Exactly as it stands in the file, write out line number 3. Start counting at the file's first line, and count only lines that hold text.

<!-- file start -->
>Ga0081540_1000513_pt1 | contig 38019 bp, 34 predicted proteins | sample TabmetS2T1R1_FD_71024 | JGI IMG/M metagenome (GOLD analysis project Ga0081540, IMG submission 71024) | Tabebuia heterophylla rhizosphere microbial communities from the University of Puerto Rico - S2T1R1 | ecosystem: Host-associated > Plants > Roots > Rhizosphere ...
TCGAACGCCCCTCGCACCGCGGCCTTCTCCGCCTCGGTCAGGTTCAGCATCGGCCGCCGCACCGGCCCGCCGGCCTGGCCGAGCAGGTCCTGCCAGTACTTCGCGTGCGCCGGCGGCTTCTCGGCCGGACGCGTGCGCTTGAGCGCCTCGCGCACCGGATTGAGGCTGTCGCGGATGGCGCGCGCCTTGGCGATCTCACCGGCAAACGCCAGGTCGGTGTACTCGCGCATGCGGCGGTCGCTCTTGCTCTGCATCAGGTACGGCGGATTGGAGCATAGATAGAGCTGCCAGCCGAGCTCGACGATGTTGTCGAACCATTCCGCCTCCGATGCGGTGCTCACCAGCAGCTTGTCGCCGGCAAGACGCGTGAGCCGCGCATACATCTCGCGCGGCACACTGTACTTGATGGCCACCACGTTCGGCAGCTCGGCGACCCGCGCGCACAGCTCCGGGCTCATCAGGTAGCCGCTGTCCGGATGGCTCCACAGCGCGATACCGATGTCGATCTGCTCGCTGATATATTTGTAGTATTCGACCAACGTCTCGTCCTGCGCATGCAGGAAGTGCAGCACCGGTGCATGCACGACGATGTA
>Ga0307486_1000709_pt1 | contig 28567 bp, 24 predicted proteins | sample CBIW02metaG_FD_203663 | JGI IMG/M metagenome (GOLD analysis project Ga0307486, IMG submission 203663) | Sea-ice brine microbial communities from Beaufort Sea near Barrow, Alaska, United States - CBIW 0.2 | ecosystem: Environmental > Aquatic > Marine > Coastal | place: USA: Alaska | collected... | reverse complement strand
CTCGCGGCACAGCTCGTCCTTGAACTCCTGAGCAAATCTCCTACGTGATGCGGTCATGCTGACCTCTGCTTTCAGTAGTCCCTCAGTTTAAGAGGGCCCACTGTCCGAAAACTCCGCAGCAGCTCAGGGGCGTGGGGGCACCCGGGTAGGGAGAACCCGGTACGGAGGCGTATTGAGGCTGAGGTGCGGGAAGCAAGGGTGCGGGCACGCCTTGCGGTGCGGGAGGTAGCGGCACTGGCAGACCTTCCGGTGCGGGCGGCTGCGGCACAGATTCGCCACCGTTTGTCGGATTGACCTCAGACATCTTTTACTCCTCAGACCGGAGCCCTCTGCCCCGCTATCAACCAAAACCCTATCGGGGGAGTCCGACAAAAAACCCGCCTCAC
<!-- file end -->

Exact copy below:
>Ga0307486_1000709_pt1 | contig 28567 bp, 24 predicted proteins | sample CBIW02metaG_FD_203663 | JGI IMG/M metagenome (GOLD analysis project Ga0307486, IMG submission 203663) | Sea-ice brine microbial communities from Beaufort Sea near Barrow, Alaska, United States - CBIW 0.2 | ecosystem: Environmental > Aquatic > Marine > Coastal | place: USA: Alaska | collected... | reverse complement strand